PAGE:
“We want to keep it loose and informal,” says Hart, “otherwise we’ll lose these kids.” Life for children in Camden is fluid and unpredictable — Che-Che, for example, has moved five times in as many years — and that’s why STARR rolls with the punches, too. Attendance is voluntary, participation is discretionary, and recriminations aren’t made against no-shows. “Not many youth programs are geared toward the realities of being an inner-city kid,” says Vanni Thach ’06. A Camden native who was introduced to Bates through her participation in STARR, Thach now mentors her hometown peers, sometimes bringing along her friend David Thomazy ’07, of Houston. “We all come from a very rough background where there’s nothing sturdy,” she says. “If you give us rules, we’re going to break them.”
At the same time, these kids desperately need structure and support, a landing strip for untethered lives. In the harsh socioeconomic climate of Camden, parents are too often absent or overwhelmed. Consider that 19 percent of Camden’s kids live with relatives other than parents, 23 percent of Camden’s babies are born to teenage mothers, and 40 percent of Camden’s youth grow up in homes stressed by drug or alcohol abuse.
Kids without strong, responsible parents yearn for interaction with adults who supplement the role of authority figures, says Hart. Think suburbia, and its plethora of soccer coaches, art teachers, neighborhood moms and dads — adults who shape children’s ideas of life’s possibilities. Then consider Camden and its high population of young people. For example, in Camden there are two adults for every child, while in nearby and affluent Cherry Hill, there are three adults for every child. Furthermore, adults at the bottom of the socioeconomic scale — those with less education, income, and leisure — aren’t as likely as those at the top to donate time to children. Hart and Atkins have estimated that small, youth-saturated cities like Camden would need to hire 250 full-time youth workers to equal the manpower donated gratis by volunteers in the suburbs.
“Over the long range, Camden needs to succeed in becoming an economically attractive place to live for a heterogeneous population of young families, middle-aged adults, and older residents,” says Hart. “In the short term, it would be helpful for adults in suburbia to provide some of the social capital that’s missing.” Early on, Hart and Atkins, both residing in the suburbs of South Jersey, saw the potential to transform STARR from a group that plays soccer to a program that increases life chances. By creating a group history of experiences shared and relationships sustained, STARR could provide a counterweight to the kids’ destabilized lives.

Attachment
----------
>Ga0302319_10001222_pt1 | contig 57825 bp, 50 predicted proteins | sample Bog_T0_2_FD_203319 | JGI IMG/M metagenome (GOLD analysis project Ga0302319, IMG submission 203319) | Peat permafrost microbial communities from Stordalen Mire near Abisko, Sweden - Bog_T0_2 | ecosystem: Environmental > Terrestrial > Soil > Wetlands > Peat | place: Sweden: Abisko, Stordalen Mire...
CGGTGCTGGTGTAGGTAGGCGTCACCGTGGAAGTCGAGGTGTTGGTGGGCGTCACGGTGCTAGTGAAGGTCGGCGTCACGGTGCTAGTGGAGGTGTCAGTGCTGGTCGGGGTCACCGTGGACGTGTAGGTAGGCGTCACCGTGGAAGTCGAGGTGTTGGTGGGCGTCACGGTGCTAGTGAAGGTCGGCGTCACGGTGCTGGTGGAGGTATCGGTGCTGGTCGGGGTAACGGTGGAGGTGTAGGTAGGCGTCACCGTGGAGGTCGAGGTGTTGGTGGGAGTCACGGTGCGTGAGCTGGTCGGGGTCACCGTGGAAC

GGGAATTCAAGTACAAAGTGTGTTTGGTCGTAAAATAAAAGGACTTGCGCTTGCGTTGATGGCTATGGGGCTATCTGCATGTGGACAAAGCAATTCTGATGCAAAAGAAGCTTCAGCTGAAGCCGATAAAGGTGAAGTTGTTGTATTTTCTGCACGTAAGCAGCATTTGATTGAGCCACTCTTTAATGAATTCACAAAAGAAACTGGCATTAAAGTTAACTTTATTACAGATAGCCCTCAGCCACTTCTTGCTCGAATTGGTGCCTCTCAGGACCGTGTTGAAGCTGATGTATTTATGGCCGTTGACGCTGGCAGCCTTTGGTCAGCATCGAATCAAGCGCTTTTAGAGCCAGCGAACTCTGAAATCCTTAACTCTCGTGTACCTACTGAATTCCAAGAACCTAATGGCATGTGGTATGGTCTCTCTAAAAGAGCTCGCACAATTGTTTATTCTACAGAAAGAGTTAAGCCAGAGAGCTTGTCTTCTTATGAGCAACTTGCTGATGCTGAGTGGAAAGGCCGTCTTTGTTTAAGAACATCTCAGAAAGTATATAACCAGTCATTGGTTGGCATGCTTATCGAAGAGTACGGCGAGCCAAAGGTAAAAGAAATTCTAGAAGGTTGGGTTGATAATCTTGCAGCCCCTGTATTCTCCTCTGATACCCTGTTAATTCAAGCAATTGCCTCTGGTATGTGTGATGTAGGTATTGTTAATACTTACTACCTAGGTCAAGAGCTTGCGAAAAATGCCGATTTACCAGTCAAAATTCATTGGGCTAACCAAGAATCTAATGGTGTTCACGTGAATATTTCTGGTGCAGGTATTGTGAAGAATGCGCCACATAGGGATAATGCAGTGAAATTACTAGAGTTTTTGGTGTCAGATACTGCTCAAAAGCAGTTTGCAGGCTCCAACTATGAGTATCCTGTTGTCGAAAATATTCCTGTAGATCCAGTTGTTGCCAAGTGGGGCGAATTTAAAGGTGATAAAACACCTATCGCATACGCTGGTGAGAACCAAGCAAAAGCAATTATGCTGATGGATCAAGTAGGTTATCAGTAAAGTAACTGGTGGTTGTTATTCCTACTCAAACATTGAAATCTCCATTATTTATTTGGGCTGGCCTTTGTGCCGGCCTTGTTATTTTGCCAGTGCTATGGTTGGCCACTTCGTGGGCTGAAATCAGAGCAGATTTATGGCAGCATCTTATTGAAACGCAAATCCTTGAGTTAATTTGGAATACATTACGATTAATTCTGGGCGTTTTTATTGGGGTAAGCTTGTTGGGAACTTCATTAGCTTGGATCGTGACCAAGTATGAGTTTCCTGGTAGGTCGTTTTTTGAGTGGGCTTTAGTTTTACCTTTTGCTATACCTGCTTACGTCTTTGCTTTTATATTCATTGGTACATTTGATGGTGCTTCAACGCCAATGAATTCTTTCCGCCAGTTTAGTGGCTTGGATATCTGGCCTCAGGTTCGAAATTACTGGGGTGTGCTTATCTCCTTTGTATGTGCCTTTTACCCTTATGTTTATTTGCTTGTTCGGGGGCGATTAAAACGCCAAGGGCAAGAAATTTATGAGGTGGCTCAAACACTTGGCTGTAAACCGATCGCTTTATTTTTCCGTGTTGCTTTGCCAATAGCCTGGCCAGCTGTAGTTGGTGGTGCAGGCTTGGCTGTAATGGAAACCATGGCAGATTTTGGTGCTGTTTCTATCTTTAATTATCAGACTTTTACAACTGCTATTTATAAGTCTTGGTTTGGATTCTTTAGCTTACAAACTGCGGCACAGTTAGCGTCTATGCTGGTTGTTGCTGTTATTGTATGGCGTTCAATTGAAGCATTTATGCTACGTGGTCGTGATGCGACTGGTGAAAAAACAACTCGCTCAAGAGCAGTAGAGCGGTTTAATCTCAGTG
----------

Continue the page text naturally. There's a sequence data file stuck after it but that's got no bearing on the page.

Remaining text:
With the support of private donors, the Harts and Atkins orchestrate a slate of activities: charity fund-raising walks, back-packing expeditions, turkey-basket giveaways, whitewater rafting trips, and — the highlight of the year — the annual weeklong camp adventure at Burke Mountain in Vermont. Twice the Vermont excursion has included a stopover at the Bates campus, where the kids caught a soccer game and — not incidentally — were exposed to the possibility of college as a life option. But the Bates connections don’t stop there.
“Without the help of friends from Bates, year after year, STARR simply wouldn’t be able to survive,” says Dan. Indispensable volunteers Dori Carlson Reinhalter ’78 and Mark Reinhalter ’78 and their three children have braved Burke Mountain — not to mention the chaos of a dozen or more city kids in the country — each of the past five years. Their involvement in STARR has deepened, encompassing canoe trips, back-to-school shopping, and donations of sporting goods and athletic gear. And then there was the year that the Reinhalters opened their home in Silver Spring, Md., to STARR during a road trip to Washington, DC. “Luckily, they really like kids,” laughs Dan. A second Bates family — that of Dan’s brother John Hart ’83 — also chaperones the Vermont trip.
Then there’s STARR board member Bill Tucker ’67, a colleague of Dan’s on the Rutgers psychology faculty. Last year, while attending the annual Christmas Eve ice-skating party, Tucker learned that two brothers would be receiving no presents the next day — their mother, a single parent, could not afford any. Remembers Hart, “Bill teared up, went shopping, and delivered Christmas presents to the boys’ mother that very evening.”